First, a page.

Recently, over 10 GB of data was stolen from a casino when a PC used to regulate the temperature, food and cleanliness of a fish tank was hacked by an unknown group. While this is objectively funny, it is also a great reminder about the “Internet of Things” and the security concerns that are introduced as our homes are populated with more and more computers disguised as everything from toasters to baby toys.
Most of us have become used to installing security patches and updates on our PCs, phones, and tablets. But that smart sous vide cooker is also a “computer” as is your gaming system, smart outlets and smart lightbulbs. Anything connected to your home’s Wi-Fi network is a potential avenue for a hacker to compromise your home network. The consequences for this can range from having your personal data sold to identity theft or even a compromise of OMB data if you are accessing work resources from home.
There are a few simple steps you can do to help keep yourself and your home network safe.
- Be conscious of where you buy IoT products and who manufactured them. Off brand products sold at discounted prices may include spyware or other security vulnerabilities. Do some research for known security issues when purchasing a product from a vendor you do not know.
- Keep a spreadsheet of IoT devices in your home. Whenever you connect something to your home network add a row to your spreadsheet with the manufacturer’s model number and a link to the manufacturer’s website or a site where you can download patches and security updates.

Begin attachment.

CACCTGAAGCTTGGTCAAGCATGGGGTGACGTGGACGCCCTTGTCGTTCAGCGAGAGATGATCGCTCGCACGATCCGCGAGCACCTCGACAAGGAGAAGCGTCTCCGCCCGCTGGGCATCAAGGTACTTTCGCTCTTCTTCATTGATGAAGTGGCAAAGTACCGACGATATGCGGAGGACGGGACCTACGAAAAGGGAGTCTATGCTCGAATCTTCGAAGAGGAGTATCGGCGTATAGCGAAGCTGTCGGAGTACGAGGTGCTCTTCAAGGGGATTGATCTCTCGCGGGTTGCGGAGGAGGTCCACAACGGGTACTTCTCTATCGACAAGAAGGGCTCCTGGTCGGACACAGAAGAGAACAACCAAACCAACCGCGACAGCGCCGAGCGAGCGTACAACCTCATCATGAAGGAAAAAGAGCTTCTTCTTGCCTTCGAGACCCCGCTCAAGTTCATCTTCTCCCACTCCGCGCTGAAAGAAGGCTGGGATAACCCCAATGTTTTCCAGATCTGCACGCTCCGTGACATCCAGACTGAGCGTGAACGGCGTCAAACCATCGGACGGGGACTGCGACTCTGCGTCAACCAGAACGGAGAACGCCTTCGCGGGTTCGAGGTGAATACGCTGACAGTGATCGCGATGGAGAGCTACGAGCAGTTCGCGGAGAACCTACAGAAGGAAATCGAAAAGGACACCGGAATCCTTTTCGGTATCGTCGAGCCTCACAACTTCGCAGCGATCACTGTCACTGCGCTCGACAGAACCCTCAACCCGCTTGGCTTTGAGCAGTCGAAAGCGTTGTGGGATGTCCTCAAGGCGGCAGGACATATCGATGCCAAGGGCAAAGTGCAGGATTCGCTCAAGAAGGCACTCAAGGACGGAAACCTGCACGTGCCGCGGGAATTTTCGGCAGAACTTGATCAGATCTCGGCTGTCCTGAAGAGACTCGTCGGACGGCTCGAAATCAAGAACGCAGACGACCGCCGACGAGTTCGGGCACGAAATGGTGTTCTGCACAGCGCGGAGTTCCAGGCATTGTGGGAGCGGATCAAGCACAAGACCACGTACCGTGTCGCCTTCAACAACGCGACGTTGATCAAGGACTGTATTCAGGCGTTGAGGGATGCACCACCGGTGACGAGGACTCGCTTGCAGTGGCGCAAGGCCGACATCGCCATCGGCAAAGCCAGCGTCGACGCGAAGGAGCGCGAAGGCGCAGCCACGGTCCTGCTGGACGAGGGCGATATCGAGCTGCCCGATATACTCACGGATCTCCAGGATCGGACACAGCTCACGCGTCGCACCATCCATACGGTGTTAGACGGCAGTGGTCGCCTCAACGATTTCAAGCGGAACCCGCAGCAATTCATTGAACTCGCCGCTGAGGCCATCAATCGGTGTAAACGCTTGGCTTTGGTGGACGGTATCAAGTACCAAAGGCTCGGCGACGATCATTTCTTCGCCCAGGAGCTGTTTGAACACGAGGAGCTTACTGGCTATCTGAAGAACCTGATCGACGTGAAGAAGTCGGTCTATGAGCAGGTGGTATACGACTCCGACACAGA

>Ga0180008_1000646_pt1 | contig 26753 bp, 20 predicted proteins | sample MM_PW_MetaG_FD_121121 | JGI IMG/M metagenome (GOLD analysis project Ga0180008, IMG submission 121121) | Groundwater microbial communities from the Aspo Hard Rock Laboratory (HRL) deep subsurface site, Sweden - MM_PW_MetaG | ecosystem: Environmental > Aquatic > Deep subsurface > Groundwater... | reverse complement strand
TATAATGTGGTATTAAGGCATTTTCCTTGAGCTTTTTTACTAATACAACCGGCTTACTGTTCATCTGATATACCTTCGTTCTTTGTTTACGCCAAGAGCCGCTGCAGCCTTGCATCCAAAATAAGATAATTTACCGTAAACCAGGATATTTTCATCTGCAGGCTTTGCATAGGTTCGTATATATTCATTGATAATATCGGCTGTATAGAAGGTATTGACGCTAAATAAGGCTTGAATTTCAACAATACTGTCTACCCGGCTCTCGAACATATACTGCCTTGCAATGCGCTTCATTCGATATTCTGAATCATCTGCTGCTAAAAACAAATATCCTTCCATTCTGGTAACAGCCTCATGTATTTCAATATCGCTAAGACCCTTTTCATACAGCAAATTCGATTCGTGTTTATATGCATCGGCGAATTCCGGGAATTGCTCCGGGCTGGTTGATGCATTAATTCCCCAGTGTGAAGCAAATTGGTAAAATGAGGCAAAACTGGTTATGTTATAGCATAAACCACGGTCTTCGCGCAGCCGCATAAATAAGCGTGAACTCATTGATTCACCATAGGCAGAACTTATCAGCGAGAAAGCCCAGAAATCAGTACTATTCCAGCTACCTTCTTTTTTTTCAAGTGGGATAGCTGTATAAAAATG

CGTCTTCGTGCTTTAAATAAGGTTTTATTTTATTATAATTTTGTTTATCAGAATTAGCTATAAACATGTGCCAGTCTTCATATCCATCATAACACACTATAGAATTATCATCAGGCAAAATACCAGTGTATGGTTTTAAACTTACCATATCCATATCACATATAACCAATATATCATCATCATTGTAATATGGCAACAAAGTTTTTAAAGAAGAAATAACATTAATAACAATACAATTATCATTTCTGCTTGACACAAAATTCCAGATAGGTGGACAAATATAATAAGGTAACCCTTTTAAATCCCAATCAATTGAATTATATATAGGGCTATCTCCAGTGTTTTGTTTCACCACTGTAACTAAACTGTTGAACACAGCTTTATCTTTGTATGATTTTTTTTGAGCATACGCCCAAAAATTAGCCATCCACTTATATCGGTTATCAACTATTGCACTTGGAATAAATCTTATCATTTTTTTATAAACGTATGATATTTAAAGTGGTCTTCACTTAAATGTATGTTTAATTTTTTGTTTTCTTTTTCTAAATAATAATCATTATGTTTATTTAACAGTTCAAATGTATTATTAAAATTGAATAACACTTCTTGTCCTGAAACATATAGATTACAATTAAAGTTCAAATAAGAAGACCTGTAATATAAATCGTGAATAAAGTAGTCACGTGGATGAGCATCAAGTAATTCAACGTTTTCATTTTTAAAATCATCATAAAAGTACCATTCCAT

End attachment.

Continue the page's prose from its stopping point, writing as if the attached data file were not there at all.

- Make sure your home Wi-Fi network is using strong WPA2 encryption and your Wi-Fi router(s) are updated with any patches or upgrades.
- Change the default password on devices if possible. Use unique random passwords and record the passwords in your spreadsheet (or better yet in a password manager) so you don’t lose them.
- If you are not using a device anymore disconnect it from your network. Especially things like baby monitors or security systems.
- For an extra level of security, use a separate Wi-Fi network for your IoT devices. Most Wi-Fi routers allow you to configure a “Guest Network” which can connect to the internet but cannot access other devices on your home network. While this may not work for all devices, adding devices to your Guest Network will help protect your PCs and other computing devices from compromise if the IoT device is hacked. In the Cybersecurity game, we call this “restricting lateral movement”.
As always, if you have any questions or concerns I’m here to help. Thanks for your time and stay safe out there.
Link to article about the fish tank hack: